Issuer-projected DSC excluding capital contributions indicates 1.5x in fiscal 2016 and 1.3x to 1.5x from fiscal 2017-2021 assuming annual rate increases of 4%-5%, an annual delivery increase of 1%, and projected additional borrowing. The district has more revenue stability due to its wholesale take-or-pay agreements and significant property tax receipts.
Liquidity increased in fiscal 2015 to $42.9 million, or 458 days cash on hand, after averaging over 336 days in the prior four years. The district maintains policies establishing reserve requirements, including an operation and maintenance fund equal to three months working capital, an emergency reserve/self-insurance fund, and aqueduct and treatment plant maintenance funds, among others.
CONSISTENT RATE INCREASES AND SUPPORT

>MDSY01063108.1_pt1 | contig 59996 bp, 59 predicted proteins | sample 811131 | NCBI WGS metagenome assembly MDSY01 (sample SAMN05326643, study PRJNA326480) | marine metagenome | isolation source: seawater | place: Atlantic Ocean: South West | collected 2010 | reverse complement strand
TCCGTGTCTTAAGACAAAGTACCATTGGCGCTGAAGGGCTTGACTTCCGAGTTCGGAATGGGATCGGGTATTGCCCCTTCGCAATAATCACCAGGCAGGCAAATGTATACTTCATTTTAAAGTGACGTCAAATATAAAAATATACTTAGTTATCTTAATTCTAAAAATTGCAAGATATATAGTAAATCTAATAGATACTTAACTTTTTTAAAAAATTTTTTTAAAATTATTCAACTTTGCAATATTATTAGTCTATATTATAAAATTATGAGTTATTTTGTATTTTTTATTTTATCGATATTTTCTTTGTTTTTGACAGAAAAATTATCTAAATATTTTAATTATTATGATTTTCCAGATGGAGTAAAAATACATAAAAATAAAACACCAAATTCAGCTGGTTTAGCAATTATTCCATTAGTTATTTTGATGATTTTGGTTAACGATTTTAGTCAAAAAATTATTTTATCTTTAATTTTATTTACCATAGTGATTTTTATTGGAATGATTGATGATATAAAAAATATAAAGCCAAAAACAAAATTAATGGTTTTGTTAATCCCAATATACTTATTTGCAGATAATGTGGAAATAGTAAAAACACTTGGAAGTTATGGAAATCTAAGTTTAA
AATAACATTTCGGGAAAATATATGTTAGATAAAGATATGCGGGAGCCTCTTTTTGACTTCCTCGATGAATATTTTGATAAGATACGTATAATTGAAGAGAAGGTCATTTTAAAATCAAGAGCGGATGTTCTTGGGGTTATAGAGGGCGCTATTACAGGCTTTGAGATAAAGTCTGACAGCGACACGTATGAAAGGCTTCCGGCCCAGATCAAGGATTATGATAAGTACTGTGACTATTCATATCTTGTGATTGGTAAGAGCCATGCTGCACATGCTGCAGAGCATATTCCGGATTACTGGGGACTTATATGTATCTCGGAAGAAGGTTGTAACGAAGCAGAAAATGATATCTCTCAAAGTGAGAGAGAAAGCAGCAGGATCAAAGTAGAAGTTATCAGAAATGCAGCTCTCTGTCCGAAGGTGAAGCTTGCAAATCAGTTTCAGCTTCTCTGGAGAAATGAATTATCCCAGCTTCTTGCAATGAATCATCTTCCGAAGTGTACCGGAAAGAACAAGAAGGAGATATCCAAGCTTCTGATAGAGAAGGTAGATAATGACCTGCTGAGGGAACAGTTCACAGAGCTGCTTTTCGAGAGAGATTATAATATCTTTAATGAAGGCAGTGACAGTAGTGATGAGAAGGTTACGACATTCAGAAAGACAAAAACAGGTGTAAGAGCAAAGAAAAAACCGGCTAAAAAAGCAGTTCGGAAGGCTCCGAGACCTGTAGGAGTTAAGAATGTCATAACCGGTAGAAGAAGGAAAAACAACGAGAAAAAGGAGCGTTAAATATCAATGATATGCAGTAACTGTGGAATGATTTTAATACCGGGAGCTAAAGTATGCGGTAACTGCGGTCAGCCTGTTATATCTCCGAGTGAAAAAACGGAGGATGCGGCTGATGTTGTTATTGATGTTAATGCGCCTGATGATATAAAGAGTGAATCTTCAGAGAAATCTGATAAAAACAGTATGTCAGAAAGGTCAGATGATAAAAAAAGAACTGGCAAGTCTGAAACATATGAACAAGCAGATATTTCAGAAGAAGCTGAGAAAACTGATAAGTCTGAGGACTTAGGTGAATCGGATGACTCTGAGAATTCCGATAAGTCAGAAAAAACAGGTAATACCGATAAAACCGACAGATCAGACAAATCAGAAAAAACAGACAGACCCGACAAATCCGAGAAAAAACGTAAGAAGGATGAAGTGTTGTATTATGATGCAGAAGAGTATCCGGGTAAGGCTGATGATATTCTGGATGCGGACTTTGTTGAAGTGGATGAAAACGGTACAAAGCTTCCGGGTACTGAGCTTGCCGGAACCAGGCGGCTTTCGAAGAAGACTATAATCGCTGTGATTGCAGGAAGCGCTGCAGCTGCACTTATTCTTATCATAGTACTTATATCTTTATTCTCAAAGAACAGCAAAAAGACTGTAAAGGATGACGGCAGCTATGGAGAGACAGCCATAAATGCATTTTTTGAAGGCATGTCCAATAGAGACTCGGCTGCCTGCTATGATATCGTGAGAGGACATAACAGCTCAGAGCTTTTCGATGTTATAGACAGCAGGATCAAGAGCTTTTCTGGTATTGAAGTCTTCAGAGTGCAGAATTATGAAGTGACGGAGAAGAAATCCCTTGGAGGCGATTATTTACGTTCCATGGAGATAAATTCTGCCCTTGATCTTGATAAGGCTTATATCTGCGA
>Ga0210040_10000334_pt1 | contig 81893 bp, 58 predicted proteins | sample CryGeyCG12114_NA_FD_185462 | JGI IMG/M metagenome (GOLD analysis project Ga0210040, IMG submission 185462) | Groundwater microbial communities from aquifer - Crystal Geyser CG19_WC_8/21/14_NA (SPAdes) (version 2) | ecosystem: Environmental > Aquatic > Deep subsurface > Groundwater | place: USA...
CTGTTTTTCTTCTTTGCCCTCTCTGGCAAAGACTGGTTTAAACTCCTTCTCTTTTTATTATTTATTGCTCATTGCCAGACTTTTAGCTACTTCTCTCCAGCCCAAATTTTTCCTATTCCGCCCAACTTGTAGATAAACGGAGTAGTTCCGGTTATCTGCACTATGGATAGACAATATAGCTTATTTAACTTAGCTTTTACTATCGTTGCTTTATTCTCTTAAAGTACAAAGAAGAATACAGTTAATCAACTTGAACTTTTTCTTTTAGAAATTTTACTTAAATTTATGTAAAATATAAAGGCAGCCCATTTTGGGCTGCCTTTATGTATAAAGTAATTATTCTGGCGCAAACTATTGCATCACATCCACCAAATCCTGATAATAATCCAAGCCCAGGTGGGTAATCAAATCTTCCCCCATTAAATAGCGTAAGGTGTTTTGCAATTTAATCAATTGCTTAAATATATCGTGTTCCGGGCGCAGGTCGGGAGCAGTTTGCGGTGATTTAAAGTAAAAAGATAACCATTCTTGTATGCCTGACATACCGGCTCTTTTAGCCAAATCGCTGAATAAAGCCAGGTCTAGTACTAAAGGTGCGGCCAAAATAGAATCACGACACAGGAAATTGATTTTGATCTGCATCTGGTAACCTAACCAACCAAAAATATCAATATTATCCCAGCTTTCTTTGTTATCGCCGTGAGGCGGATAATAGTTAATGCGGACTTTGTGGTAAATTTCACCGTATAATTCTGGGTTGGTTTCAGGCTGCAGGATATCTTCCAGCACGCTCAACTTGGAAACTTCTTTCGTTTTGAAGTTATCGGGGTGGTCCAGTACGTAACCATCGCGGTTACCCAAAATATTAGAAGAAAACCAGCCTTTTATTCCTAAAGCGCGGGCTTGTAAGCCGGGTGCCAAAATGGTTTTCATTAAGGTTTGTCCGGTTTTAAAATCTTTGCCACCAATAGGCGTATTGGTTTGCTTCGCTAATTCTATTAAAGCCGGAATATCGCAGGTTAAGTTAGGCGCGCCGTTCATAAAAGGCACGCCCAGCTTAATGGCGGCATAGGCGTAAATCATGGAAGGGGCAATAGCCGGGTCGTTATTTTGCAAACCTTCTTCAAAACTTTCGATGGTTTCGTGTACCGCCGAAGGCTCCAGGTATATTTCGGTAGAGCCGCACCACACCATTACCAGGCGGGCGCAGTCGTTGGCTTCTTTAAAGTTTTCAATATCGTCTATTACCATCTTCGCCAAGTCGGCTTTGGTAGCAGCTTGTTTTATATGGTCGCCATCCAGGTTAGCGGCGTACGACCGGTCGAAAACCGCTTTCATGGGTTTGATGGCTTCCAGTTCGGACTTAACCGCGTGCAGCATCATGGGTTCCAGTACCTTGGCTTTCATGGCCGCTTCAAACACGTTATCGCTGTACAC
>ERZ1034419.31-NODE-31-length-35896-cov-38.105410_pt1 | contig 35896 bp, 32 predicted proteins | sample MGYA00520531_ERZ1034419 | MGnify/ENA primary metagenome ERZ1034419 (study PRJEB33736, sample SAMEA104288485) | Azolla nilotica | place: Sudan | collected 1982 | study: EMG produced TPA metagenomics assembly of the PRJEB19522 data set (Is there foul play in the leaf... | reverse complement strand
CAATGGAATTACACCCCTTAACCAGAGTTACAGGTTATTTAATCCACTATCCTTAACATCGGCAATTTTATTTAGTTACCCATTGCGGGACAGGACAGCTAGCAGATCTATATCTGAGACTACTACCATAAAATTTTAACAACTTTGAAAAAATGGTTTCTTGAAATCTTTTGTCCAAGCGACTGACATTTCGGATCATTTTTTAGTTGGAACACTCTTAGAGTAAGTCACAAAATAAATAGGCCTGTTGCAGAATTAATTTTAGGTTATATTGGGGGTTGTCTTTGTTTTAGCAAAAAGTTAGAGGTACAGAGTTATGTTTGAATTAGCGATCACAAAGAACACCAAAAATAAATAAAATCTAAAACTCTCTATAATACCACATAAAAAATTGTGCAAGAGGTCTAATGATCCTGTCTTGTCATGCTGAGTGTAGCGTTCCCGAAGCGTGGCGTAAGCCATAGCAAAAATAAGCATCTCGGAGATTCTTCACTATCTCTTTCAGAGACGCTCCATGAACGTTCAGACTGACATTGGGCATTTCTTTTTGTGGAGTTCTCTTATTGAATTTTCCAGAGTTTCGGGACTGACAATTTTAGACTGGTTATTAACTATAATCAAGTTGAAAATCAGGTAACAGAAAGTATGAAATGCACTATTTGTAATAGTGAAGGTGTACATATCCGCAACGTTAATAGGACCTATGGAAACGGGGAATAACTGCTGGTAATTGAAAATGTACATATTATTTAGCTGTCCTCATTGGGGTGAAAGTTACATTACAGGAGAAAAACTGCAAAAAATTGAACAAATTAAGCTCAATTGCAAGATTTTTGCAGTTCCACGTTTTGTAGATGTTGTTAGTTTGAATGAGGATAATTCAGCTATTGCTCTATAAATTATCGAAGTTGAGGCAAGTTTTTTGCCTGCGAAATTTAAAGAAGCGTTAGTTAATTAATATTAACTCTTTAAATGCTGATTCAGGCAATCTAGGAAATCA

The district reports consistent support from its members and board, which has historically raised its wholesale and retail rates gradually each year and, since fiscal 2004, has utilized a seasonal rate structure in an effort to promote conservation (higher summer rates). Rates are reviewed annually and wholesale rates currently average $391 per acre-foot in winter months and $482 per acre-foot in summer months plus a monthly capacity charge based on meter sizes. Based on a standard 7,500 gallons per month, monthly retail rates are very low at $18.98 (0.3% of median household income [MHI]); however, based on actual average use, rates are about $52 per month (0.9% of MHI). The district held rates at 0% and a 2% increase in fiscal years 2010 and 2011, respectively, due to the general economic downturn but resumed increases with 5% rate hikes annually from 2012 to 2014 and 4% in 2015 and 2016. The district plans to continue increasing rates by 4%-5% over the foreseeable future. Rates are expected to remain affordable despite the continued increases.